If you are getting ready to be a new mother, or maybe you just had a baby, trouble with milk supply is not something we think about or plan. It can be very discouraging and some may even give up trying to nurse. The good news is that there are herbs for lactation and increasing milk supply.
Benefits of Nursing
Before I even gave birth, I knew I wanted to be a breastfeeding mom. It was a no brainer: the cost savings, the health benefits, and the emotional benefits of snuggling my daughter close while I nourished her. Even the TRADITION of it. This was how moms were MEANT to feed their infants (yes, I was also completely romanticizing it)
Ultimately, I wound up nursing her exclusively for nearly a year. (She simply had zero interest in solids till after her first birthday.) She continued nursing until she was about two and a half years old. A mom-friend once watched me nurse with tears in her eyes and commented that I made it look so beautiful and natural that she was envious of me. I couldn’t help but laugh, “Oh, if only you knew what it took to get to this point”
Trouble Producing Milk
My breastfeeding journey was not beautiful or fun or pretty. I was not one of those women who’s milk comes flooding in and my baby nursed effortlessly. My daughter had a hideous latch, it took several visits with a certified lactation consultant and playing around with positions to get it right. Then my milk didn’t amount to much more than a trickle for days.
For a newborn, this is ok, but after a week, this isn’t nearly enough. Desperate to avoid switching to formula, I scoured the internet for help to increase my supply. I guzzled water, ate oatmeal, listened to relaxing music, tried to sleep as much as possible (har har har). I even bought a breast pump to try to encourage more milk to come in. Nothing worked.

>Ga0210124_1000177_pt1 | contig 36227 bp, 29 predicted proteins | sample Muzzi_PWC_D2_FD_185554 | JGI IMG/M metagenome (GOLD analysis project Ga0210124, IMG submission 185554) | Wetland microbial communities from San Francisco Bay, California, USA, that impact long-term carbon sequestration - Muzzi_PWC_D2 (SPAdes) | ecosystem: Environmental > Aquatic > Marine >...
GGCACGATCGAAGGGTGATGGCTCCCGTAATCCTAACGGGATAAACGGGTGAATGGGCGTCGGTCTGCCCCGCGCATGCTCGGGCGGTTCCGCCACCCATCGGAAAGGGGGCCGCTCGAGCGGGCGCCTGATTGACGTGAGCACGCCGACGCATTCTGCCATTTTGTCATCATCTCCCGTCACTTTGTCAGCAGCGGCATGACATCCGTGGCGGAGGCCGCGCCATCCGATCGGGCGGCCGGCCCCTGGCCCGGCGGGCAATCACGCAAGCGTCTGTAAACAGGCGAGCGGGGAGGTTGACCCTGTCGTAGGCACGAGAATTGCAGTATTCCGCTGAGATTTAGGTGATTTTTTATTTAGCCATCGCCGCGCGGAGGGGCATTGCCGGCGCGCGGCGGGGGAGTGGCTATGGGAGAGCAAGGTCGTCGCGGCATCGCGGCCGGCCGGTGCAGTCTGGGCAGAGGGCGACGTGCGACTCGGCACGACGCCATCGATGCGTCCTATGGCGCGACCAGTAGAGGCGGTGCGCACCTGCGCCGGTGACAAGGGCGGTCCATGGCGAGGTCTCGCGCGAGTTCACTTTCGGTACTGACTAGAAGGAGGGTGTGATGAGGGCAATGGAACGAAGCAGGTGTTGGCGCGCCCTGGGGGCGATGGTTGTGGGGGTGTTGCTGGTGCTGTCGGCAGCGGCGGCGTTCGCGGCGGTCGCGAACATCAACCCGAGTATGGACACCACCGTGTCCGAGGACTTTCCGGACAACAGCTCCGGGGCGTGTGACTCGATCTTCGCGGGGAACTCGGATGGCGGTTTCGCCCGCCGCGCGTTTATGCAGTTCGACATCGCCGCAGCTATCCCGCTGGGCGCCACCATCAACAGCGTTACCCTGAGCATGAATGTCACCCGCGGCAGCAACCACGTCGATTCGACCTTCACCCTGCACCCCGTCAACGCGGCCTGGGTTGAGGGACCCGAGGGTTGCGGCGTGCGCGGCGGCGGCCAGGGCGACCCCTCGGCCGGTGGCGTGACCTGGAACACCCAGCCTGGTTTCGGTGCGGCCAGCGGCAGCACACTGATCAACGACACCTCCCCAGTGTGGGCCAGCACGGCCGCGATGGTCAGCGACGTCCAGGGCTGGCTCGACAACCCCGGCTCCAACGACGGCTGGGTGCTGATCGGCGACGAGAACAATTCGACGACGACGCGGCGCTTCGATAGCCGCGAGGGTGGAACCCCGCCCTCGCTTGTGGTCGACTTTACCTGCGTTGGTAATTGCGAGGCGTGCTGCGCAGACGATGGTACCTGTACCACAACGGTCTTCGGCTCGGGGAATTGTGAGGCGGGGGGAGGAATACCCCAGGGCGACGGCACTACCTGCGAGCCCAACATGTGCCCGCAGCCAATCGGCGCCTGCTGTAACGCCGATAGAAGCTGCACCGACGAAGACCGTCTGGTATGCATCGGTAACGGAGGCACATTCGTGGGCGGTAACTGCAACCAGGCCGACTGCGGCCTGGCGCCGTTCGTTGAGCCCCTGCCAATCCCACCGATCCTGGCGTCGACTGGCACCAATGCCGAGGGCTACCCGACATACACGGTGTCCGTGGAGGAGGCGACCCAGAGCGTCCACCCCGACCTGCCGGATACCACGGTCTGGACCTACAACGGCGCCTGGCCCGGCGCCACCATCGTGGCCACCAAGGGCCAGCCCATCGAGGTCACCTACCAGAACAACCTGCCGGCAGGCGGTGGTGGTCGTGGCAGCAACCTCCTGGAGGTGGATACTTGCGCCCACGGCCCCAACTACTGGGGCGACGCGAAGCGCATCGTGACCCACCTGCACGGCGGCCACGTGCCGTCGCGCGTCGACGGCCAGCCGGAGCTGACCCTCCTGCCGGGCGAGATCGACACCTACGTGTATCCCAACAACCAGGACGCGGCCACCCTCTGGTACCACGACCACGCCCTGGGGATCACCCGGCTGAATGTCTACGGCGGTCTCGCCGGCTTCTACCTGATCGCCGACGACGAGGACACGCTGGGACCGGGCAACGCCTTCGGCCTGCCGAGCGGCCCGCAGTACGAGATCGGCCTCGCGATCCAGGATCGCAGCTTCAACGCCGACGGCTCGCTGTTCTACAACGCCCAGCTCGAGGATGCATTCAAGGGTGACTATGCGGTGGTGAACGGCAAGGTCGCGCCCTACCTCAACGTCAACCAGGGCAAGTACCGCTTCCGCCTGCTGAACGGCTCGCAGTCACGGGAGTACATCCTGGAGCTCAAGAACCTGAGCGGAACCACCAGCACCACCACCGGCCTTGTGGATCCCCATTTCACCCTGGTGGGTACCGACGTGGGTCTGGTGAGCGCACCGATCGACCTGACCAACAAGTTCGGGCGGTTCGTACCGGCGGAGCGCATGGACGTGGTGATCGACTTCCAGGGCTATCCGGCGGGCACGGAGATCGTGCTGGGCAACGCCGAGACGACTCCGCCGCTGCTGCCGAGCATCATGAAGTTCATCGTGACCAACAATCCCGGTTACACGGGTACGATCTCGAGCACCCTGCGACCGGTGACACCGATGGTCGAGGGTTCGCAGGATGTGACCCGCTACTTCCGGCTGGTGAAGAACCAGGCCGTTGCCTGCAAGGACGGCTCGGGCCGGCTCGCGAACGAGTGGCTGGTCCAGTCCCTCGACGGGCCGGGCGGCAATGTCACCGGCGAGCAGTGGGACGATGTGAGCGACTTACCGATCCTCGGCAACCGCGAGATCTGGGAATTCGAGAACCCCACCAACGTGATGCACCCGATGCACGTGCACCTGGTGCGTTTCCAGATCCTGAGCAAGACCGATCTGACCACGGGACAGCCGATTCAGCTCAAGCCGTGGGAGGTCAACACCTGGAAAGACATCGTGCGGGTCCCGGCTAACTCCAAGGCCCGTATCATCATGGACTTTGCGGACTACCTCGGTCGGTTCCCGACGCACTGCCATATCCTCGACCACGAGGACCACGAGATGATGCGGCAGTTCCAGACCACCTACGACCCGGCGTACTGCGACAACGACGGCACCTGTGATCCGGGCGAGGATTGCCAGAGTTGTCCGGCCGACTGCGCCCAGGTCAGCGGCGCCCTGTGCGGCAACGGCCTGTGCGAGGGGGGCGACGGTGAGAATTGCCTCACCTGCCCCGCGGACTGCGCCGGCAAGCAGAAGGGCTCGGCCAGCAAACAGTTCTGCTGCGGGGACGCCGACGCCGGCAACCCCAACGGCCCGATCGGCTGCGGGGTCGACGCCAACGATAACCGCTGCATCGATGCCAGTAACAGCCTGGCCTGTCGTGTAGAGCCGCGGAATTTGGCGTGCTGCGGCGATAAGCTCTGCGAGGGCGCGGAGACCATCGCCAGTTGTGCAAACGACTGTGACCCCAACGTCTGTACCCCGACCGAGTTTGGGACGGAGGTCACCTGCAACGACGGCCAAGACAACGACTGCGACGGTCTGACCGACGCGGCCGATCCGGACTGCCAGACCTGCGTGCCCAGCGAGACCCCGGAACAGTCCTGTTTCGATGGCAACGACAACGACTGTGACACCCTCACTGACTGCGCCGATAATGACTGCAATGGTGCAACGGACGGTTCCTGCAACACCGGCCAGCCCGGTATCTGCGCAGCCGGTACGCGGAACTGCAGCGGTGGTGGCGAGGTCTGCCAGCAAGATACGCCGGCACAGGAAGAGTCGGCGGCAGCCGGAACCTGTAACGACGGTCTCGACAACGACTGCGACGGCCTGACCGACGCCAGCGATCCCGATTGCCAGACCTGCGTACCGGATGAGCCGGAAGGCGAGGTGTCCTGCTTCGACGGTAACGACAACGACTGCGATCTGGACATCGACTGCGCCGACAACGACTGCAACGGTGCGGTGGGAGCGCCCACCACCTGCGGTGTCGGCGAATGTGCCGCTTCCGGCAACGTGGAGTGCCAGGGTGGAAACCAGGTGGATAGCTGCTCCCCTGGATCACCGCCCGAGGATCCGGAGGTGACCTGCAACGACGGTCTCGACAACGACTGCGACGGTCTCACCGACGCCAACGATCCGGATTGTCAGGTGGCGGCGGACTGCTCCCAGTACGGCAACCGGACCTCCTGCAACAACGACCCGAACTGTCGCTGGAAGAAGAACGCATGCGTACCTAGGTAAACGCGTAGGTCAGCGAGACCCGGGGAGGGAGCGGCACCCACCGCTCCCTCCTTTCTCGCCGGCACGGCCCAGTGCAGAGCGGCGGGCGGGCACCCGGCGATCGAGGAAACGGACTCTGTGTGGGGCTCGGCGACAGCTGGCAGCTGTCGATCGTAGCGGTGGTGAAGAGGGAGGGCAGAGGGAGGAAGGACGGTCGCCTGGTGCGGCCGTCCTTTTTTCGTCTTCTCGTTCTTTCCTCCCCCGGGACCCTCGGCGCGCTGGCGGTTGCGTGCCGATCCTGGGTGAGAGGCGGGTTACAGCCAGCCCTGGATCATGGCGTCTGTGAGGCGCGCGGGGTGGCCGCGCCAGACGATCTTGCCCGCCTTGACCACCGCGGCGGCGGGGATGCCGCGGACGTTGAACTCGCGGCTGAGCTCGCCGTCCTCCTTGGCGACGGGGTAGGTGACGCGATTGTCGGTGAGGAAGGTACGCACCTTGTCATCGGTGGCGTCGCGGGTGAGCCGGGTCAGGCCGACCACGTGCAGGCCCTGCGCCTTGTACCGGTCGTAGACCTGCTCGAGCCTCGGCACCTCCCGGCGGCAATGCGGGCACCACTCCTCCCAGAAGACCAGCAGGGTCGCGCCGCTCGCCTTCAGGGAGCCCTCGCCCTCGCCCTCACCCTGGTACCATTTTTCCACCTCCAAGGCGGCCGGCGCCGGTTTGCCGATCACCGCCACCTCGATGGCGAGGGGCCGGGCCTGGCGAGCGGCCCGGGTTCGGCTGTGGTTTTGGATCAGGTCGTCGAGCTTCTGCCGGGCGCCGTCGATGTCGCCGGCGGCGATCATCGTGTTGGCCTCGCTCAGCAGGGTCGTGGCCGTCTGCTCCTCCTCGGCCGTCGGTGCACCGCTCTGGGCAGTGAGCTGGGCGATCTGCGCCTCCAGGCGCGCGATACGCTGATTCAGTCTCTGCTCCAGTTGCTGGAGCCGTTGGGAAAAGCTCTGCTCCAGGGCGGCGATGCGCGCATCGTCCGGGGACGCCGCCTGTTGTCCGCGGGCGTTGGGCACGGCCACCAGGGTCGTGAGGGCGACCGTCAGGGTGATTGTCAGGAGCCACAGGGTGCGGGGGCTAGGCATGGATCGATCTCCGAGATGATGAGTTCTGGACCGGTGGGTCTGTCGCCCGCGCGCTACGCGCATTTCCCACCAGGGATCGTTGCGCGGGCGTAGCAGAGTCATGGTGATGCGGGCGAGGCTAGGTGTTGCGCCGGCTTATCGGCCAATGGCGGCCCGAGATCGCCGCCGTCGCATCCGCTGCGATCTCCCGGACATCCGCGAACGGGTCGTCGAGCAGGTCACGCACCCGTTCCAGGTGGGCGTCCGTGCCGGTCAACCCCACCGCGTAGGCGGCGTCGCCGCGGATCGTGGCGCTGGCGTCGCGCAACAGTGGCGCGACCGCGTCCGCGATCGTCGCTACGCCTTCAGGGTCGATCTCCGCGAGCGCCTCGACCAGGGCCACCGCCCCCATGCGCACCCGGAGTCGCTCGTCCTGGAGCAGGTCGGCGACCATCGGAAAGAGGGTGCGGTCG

Finding Something That Works
I called my OBGYN and they wrote me a prescription, which did increase my milk supply. However, the medicine left me feeling so sleepy, dizzy and too nauseated to care for my baby. I called my lactation consultant again in tears and told her that I HAD to find something that worked or I was going to switch to formula.
She asked if I’d tried herbs. Herbs? “Yeah, fenugreek and blessed thistle”, she said. “A lot of moms can’t stand the way they make you smell, but if you want to try them, I’d recommend solaray or nature way brands. Two or three pills, three times a day”
I immediately packed the baby into the car and drove to town and bought a jar of each. I took them as I’d been instructed before going to bed. By the middle of the next day, I noticed a change. My daughter was also content and sleepy after nursing, instead of frustrated and still hungry like before.
By the end of the week, I could tell she was getting much more to eat. I, of course, was still paranoid and took her to the hospital to weigh her every day but she quickly began packing on the pounds ( literally, pounds!). Eventually, I no longer needed them and was able to keep up with her on my own. My daughter is now an enormous 6 years old and I’ve been singing the praises of herbs for lactation ever since.
Fenugreek is a spice widely used in Indian food and has a long history as a galactagogue (a lactation promoting substance).
It can cause allergic reactions in people who are allergic to peanuts as well as drops in drops in blood sugar levels so mothers with diabetes should not take it.